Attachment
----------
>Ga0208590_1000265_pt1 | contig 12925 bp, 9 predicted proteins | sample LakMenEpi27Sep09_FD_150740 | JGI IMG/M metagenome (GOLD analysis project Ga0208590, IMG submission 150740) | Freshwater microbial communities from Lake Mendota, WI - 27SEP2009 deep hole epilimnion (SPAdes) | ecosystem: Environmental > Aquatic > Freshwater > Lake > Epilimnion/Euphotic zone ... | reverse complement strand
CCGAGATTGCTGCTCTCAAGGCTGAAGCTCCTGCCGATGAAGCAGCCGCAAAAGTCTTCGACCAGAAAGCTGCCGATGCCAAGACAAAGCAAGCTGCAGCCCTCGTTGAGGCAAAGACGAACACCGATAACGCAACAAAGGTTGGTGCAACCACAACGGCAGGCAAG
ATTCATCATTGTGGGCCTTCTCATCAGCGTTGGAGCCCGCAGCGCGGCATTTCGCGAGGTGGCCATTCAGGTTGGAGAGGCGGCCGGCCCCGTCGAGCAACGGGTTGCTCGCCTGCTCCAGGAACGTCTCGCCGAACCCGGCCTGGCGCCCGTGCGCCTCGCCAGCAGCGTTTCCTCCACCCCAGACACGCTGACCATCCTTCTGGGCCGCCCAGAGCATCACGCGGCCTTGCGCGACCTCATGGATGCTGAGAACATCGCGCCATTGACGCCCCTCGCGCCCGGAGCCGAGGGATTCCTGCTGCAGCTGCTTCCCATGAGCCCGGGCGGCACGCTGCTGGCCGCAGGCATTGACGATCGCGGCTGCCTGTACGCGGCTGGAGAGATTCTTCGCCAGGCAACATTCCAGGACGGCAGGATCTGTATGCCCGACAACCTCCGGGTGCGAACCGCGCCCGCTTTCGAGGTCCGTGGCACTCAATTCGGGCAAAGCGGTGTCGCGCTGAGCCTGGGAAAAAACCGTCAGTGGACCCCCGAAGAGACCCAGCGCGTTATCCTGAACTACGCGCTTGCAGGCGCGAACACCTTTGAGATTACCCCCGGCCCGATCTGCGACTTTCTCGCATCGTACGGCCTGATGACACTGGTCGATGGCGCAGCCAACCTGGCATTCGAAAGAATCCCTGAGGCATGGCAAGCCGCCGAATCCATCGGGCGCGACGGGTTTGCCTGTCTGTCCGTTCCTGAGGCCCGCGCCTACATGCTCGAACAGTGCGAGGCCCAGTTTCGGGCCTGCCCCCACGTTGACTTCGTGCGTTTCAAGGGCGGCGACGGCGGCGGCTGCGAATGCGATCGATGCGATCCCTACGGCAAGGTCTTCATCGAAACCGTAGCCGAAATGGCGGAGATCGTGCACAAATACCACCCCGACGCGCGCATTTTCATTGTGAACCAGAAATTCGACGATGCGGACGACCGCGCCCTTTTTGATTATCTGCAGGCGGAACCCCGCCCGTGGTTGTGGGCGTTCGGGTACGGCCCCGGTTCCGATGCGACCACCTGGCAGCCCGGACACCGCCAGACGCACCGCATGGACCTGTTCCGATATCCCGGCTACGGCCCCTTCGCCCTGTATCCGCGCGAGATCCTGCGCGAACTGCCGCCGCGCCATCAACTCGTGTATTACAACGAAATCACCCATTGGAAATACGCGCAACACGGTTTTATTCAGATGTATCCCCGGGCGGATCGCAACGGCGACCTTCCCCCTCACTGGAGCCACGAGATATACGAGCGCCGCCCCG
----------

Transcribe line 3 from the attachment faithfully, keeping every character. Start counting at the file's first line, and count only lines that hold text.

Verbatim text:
ATTCATCATTGTGGGCCTTCTCATCAGCGTTGGAGCCCGCAGCGCGGCATTTCGCGAGGTGGCCATTCAGGTTGGAGAGGCGGCCGGCCCCGTCGAGCAACGGGTTGCTCGCCTGCTCCAGGAACGTCTCGCCGAACCCGGCCTGGCGCCCGTGCGCCTCGCCAGCAGCGTTTCCTCCACCCCAGACACGCTGACCATCCTTCTGGGCCGCCCAGAGCATCACGCGGCCTTGCGCGACCTCATGGATGCTGAGAACATCGCGCCATTGACGCCCCTCGCGCCCGGAGCCGAGGGATTCCTGCTGCAGCTGCTTCCCATGAGCCCGGGCGGCACGCTGCTGGCCGCAGGCATTGACGATCGCGGCTGCCTGTACGCGGCTGGAGAGATTCTTCGCCAGGCAACATTCCAGGACGGCAGGATCTGTATGCCCGACAACCTCCGGGTGCGAACCGCGCCCGCTTTCGAGGTCCGTGGCACTCAATTCGGGCAAAGCGGTGTCGCGCTGAGCCTGGGAAAAAACCGTCAGTGGACCCCCGAAGAGACCCAGCGCGTTATCCTGAACTACGCGCTTGCAGGCGCGAACACCTTTGAGATTACCCCCGGCCCGATCTGCGACTTTCTCGCATCGTACGGCCTGATGACACTGGTCGATGGCGCAGCCAACCTGGCATTCGAAAGAATCCCTGAGGCATGGCAAGCCGCCGAATCCATCGGGCGCGACGGGTTTGCCTGTCTGTCCGTTCCTGAGGCCCGCGCCTACATGCTCGAACAGTGCGAGGCCCAGTTTCGGGCCTGCCCCCACGTTGACTTCGTGCGTTTCAAGGGCGGCGACGGCGGCGGCTGCGAATGCGATCGATGCGATCCCTACGGCAAGGTCTTCATCGAAACCGTAGCCGAAATGGCGGAGATCGTGCACAAATACCACCCCGACGCGCGCATTTTCATTGTGAACCAGAAATTCGACGATGCGGACGACCGCGCCCTTTTTGATTATCTGCAGGCGGAACCCCGCCCGTGGTTGTGGGCGTTCGGGTACGGCCCCGGTTCCGATGCGACCACCTGGCAGCCCGGACACCGCCAGACGCACCGCATGGACCTGTTCCGATATCCCGGCTACGGCCCCTTCGCCCTGTATCCGCGCGAGATCCTGCGCGAACTGCCGCCGCGCCATCAACTCGTGTATTACAACGAAATCACCCATTGGAAATACGCGCAACACGGTTTTATTCAGATGTATCCCCGGGCGGATCGCAACGGCGACCTTCCCCCTCACTGGAGCCACGAGATATACGAGCGCCGCCCCG